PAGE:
from The American Heritage® Dictionary of the English Language, 4th Edition

  • adj. Triple: "treble reason for loving as well as working while it is day” ( George Eliot).
  • adj. Music Relating to or having the highest part, voice, or range.
  • adj. High-pitched; shrill.
  • n. Music The highest part, voice, instrument, or range.
  • n. Music A singer or player that performs this part.
  • n. A high, shrill sound or voice.
  • transitive v. To make or become triple.

from Wiktionary, Creative Commons Attribution/Share-Alike License

  • adj. Threefold, triple.
  • adj. Pertaining to the highest singing voice or part in harmonized music; soprano.
  • adj. High in pitch; shrill.
  • n. The highest singing voice (especially as for a boy) or part in musical composition.
  • n. A person or instrument having a treble voice or pitch; a boy soprano.
  • n. Any high-pitched or shrill voice or sound.
  • n. A threefold quantity or number; something having three parts or having been tripled.
  • n. Any of the narrow areas enclosed by the two central circles on a dartboard, worth three times the usual value of the segment.
  • n. Three victories, awards etc.
  • v. To multiply by three; to make into three parts, layers, or thrice the amount.
  • v. To make a shrill or high-pitched noise.
  • v. To become multiplied by three or increased threefold.

from the GNU version of the Collaborative International Dictionary of English

  • adj. Threefold; triple.
  • adj.
  • adj. Acute; sharp.
  • adj. Playing or singing the highest part or most acute sounds; playing or singing the treble.
  • adv. Trebly; triply.
  • n. The highest of the four principal parts in music; the part usually sung by boys or women; soprano.
  • intransitive v. To become threefold.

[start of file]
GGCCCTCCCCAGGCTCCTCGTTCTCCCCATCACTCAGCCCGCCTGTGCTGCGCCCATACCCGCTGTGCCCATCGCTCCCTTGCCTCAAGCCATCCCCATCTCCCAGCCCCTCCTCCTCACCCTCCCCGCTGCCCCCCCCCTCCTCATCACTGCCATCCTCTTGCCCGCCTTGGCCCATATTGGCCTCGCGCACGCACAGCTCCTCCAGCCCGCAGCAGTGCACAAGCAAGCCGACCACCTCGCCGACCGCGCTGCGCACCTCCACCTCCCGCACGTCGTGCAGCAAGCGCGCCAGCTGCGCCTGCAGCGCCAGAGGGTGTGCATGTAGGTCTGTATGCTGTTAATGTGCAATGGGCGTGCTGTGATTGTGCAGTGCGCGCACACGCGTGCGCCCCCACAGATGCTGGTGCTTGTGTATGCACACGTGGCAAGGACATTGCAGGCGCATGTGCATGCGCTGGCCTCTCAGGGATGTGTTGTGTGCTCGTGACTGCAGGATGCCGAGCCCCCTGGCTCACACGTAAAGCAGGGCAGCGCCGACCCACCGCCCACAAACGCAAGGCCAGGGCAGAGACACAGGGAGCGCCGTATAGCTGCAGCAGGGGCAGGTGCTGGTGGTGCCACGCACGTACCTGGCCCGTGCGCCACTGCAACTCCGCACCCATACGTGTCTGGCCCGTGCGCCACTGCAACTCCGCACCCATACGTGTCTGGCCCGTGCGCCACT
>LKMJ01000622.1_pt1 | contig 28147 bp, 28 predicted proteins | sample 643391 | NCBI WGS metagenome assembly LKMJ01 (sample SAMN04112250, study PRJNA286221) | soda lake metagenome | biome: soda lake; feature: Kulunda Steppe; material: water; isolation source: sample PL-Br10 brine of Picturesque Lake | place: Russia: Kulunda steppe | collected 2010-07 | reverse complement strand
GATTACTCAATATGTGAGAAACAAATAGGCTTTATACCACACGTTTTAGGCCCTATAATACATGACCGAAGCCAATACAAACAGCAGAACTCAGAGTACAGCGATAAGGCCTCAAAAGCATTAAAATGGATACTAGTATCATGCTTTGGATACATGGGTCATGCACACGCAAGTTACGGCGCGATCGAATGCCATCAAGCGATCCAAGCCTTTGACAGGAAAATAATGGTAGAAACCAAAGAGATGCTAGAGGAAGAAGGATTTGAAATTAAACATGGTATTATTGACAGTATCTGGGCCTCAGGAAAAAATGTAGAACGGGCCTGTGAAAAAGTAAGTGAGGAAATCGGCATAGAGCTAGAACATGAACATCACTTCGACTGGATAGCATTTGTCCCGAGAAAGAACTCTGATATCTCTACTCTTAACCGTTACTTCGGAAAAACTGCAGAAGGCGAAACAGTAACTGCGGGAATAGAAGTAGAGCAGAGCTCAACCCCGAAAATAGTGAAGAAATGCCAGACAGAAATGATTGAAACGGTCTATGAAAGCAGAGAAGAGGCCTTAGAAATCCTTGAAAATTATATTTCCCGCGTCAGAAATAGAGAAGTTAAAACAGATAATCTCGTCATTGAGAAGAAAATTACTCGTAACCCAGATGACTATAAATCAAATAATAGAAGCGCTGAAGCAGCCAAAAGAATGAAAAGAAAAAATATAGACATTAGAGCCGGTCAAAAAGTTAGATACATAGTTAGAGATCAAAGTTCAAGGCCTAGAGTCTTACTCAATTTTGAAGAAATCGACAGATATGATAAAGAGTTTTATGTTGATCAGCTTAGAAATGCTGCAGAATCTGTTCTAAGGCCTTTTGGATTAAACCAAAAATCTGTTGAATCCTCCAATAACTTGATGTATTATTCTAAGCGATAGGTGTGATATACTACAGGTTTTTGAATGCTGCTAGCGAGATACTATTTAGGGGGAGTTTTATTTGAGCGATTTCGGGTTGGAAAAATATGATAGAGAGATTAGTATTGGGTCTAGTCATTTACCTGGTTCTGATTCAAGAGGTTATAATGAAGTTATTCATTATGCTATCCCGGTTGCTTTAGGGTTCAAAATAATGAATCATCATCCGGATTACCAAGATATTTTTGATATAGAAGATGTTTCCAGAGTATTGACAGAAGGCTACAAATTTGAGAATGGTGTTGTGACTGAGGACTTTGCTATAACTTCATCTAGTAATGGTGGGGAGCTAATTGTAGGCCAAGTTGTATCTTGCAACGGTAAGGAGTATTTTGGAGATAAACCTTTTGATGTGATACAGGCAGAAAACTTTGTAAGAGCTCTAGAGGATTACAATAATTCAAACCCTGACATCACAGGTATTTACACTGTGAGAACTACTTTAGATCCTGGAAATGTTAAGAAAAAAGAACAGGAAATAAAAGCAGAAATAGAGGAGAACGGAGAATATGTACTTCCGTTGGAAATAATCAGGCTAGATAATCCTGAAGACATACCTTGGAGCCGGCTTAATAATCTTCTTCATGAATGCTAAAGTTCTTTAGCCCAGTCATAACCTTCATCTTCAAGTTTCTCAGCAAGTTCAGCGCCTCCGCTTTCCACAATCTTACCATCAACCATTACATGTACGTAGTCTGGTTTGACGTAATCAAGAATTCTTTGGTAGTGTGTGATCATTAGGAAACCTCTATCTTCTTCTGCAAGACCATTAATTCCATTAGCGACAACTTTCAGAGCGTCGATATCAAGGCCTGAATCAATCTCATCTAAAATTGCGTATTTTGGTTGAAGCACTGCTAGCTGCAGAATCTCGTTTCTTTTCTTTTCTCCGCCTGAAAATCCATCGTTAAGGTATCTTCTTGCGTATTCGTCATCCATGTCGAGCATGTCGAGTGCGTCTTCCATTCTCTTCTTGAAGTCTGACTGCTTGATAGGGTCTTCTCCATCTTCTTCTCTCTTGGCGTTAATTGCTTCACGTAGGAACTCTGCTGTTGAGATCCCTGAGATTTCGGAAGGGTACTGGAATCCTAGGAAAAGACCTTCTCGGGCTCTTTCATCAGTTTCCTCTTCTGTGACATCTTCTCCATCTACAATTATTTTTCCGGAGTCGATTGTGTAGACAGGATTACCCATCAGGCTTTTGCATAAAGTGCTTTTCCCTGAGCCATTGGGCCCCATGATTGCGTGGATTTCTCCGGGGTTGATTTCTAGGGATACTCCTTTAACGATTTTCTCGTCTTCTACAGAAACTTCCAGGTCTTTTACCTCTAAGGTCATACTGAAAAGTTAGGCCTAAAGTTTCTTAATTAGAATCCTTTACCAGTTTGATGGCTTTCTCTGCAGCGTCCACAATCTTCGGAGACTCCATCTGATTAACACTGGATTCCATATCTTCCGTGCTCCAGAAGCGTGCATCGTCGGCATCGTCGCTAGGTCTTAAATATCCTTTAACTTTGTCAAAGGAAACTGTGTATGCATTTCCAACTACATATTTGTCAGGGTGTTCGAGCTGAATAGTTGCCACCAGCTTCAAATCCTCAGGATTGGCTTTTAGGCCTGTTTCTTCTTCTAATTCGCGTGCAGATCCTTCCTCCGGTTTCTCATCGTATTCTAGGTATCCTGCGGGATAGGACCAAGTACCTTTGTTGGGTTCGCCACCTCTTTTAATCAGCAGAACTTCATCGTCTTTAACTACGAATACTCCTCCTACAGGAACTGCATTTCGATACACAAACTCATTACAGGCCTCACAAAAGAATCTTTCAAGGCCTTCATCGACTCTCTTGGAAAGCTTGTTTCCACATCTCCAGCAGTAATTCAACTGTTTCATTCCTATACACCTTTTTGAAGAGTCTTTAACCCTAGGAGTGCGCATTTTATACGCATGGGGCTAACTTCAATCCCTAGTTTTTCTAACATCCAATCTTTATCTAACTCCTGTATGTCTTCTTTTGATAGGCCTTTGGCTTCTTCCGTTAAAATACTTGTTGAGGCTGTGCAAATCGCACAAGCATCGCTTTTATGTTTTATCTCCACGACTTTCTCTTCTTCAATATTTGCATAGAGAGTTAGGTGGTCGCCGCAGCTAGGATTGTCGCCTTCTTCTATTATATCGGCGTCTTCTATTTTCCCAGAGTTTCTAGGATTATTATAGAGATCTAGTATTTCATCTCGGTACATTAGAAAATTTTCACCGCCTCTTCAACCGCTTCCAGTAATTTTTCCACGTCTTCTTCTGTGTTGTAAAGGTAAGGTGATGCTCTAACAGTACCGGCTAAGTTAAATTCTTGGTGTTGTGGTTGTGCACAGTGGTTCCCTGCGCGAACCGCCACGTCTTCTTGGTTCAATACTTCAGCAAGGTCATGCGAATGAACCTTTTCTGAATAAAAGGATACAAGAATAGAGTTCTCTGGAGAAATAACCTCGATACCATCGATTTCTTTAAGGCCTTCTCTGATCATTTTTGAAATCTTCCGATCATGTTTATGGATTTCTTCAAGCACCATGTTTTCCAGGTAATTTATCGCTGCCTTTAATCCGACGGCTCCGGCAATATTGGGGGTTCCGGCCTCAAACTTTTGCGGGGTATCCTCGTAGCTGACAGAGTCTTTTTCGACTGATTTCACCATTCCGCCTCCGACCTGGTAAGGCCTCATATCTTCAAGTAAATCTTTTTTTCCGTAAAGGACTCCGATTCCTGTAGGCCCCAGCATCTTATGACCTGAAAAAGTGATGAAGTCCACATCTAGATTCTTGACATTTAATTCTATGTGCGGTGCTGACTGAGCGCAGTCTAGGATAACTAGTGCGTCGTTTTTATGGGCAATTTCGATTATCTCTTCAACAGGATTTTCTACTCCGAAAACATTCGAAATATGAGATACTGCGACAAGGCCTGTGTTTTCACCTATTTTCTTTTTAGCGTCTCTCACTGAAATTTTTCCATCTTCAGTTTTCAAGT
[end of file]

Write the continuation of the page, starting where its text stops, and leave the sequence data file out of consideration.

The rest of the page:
• transitive v. To make thrice as much; to make threefold.
  • transitive v. To utter in a treble key; to whine.

from The Century Dictionary and Cyclopedia

  • Threefold; triple.
  • In music, pertaining to the voice or the voice-part called treble or soprano; high in pitch; in harmony, occupying the upper place: as, a treble voice; a treble violin. See II.
  • n. In music: Same as soprano (which see).
  • n. A singer with a soprano or treble voice, or an instrument that takes the upper part in concerted music.
  • n. Also triplex.
  • n. In short whist, a game which counts three points to the winners, their adversaries not having scored.
  • To make thrice as much; make threefold; multiply by three; triple.
  • To utter in a high or treble tone; hence, to whine.
  • To become threefold.

from WordNet 3.0 Copyright 2006 by Princeton University. All rights reserved.

  • adj. three times as great or many
  • v. sing treble
  • adj. having more than one decidedly dissimilar aspects or qualities
  • adj. having three units or components or elements
  • v. increase threefold
  • n. the pitch range of the highest female voice
  • adj. having or denoting a high range


from The American Heritage® Dictionary of the English Language, 4th Edition

Middle English, from Old French, from Medieval Latin triplum, from Latin, neuter of triplus, triple; see triple.

from Wiktionary, Creative Commons Attribution/Share-Alike License

From Old French treble, from Latin triplus.



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  • so stretched out huge in length the Arch-Fiend lay

    chained on the burning lake, nor ever thence

    had ris'n or heaved his head, but that the will

    & high permission of all-ruling heaven

    left him at large to his own dark designs,

    that with reiterated crimes he might

    heap on himself damnation, while he sought

    evil to others, & enraged might see

    how all malice served but to bring forth

    infinite goodness, grace & mercy shown

    on man seduced, but on himself

    treble confusion, wrath & vengence poured.

    -Milton, paradise lost

    I think here it's being used to mean "threefold"

    June 20, 2008

  • A duodene of birdnotes chirruped bright treble answer under sensitive hands.

    Joyce, Ulysses, 11

    January 7, 2007